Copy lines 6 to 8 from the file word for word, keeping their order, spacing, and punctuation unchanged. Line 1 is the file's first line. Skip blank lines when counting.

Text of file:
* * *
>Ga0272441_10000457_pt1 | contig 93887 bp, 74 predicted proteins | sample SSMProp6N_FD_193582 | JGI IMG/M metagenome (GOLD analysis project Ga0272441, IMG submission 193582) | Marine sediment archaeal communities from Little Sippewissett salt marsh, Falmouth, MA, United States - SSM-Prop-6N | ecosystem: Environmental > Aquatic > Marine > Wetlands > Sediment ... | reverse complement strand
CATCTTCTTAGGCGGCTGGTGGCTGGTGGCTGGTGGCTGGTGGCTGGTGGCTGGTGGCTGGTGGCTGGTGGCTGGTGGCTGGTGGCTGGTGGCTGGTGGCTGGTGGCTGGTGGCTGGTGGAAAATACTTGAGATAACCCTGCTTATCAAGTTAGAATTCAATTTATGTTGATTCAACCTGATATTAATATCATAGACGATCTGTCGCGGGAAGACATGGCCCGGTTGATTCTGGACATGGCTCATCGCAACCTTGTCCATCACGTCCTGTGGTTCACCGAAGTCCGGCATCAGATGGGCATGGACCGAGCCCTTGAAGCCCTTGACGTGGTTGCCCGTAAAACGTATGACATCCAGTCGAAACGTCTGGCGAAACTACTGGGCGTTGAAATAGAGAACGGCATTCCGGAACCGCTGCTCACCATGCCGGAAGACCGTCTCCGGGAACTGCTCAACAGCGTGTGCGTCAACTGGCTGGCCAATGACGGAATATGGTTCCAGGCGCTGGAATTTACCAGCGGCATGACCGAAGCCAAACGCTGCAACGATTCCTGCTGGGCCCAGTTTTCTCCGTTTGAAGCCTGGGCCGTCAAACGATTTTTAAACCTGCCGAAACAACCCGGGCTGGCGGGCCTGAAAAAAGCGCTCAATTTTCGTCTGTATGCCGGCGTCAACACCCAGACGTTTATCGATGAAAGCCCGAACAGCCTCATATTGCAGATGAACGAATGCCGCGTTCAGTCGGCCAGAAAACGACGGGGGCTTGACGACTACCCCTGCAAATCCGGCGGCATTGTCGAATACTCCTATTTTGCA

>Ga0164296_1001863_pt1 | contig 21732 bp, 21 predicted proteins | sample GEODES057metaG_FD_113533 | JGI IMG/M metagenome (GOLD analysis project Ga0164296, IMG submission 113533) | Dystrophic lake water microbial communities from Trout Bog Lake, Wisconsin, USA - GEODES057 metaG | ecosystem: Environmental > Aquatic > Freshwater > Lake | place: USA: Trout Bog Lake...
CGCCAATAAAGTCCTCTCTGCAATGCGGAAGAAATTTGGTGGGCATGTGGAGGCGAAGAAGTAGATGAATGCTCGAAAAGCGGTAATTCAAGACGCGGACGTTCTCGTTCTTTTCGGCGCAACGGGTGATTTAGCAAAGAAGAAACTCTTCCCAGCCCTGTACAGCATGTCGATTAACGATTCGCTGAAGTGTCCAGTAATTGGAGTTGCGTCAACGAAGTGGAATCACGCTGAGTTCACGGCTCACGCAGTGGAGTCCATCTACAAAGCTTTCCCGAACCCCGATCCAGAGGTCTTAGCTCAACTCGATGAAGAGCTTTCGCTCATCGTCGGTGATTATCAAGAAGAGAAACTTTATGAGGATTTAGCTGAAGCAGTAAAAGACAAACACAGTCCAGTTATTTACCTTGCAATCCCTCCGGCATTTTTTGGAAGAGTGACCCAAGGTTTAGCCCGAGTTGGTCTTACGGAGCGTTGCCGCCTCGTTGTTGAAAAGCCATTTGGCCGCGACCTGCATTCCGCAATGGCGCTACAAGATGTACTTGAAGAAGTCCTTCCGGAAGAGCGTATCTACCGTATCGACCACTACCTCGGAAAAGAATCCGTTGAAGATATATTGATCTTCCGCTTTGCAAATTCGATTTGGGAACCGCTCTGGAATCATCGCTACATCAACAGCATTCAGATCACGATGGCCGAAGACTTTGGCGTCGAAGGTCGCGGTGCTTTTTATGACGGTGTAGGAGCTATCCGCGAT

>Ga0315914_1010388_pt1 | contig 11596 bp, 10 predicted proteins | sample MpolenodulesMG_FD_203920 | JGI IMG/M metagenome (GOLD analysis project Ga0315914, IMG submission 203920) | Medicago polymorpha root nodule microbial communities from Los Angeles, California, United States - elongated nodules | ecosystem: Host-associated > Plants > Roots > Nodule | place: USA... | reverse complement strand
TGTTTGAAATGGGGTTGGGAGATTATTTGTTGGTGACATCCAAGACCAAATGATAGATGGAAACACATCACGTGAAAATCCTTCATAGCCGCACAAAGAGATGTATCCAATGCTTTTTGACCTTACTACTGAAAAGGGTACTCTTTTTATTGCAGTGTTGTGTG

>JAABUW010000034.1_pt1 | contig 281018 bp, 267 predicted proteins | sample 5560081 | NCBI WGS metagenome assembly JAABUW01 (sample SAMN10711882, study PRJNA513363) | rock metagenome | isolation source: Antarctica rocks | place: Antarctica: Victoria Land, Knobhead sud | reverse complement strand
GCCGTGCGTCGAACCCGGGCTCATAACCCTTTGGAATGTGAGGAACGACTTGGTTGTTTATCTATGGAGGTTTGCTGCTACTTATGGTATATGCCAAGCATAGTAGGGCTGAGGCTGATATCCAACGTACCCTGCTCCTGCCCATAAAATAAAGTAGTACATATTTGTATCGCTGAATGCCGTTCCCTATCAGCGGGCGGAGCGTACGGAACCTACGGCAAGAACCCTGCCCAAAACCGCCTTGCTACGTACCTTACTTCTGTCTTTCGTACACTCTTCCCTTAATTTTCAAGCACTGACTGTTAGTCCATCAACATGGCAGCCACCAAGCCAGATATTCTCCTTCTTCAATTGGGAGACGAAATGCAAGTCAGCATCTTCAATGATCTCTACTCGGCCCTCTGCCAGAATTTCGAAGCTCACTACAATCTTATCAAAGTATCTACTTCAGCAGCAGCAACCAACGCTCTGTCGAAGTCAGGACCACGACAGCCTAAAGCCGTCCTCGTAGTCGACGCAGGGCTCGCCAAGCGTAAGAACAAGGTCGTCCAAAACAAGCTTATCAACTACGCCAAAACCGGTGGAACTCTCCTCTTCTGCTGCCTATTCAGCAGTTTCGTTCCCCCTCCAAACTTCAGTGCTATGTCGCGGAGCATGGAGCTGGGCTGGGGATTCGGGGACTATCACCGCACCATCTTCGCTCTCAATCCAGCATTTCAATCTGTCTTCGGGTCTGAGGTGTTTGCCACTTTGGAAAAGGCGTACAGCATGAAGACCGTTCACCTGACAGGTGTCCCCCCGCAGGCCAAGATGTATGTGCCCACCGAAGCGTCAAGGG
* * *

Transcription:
TGTTTGAAATGGGGTTGGGAGATTATTTGTTGGTGACATCCAAGACCAAATGATAGATGGAAACACATCACGTGAAAATCCTTCATAGCCGCACAAAGAGATGTATCCAATGCTTTTTGACCTTACTACTGAAAAGGGTACTCTTTTTATTGCAGTGTTGTGTG

>JAABUW010000034.1_pt1 | contig 281018 bp, 267 predicted proteins | sample 5560081 | NCBI WGS metagenome assembly JAABUW01 (sample SAMN10711882, study PRJNA513363) | rock metagenome | isolation source: Antarctica rocks | place: Antarctica: Victoria Land, Knobhead sud | reverse complement strand
GCCGTGCGTCGAACCCGGGCTCATAACCCTTTGGAATGTGAGGAACGACTTGGTTGTTTATCTATGGAGGTTTGCTGCTACTTATGGTATATGCCAAGCATAGTAGGGCTGAGGCTGATATCCAACGTACCCTGCTCCTGCCCATAAAATAAAGTAGTACATATTTGTATCGCTGAATGCCGTTCCCTATCAGCGGGCGGAGCGTACGGAACCTACGGCAAGAACCCTGCCCAAAACCGCCTTGCTACGTACCTTACTTCTGTCTTTCGTACACTCTTCCCTTAATTTTCAAGCACTGACTGTTAGTCCATCAACATGGCAGCCACCAAGCCAGATATTCTCCTTCTTCAATTGGGAGACGAAATGCAAGTCAGCATCTTCAATGATCTCTACTCGGCCCTCTGCCAGAATTTCGAAGCTCACTACAATCTTATCAAAGTATCTACTTCAGCAGCAGCAACCAACGCTCTGTCGAAGTCAGGACCACGACAGCCTAAAGCCGTCCTCGTAGTCGACGCAGGGCTCGCCAAGCGTAAGAACAAGGTCGTCCAAAACAAGCTTATCAACTACGCCAAAACCGGTGGAACTCTCCTCTTCTGCTGCCTATTCAGCAGTTTCGTTCCCCCTCCAAACTTCAGTGCTATGTCGCGGAGCATGGAGCTGGGCTGGGGATTCGGGGACTATCACCGCACCATCTTCGCTCTCAATCCAGCATTTCAATCTGTCTTCGGGTCTGAGGTGTTTGCCACTTTGGAAAAGGCGTACAGCATGAAGACCGTTCACCTGACAGGTGTCCCCCCGCAGGCCAAGATGTATGTGCCCACCGAAGCGTCAAGGG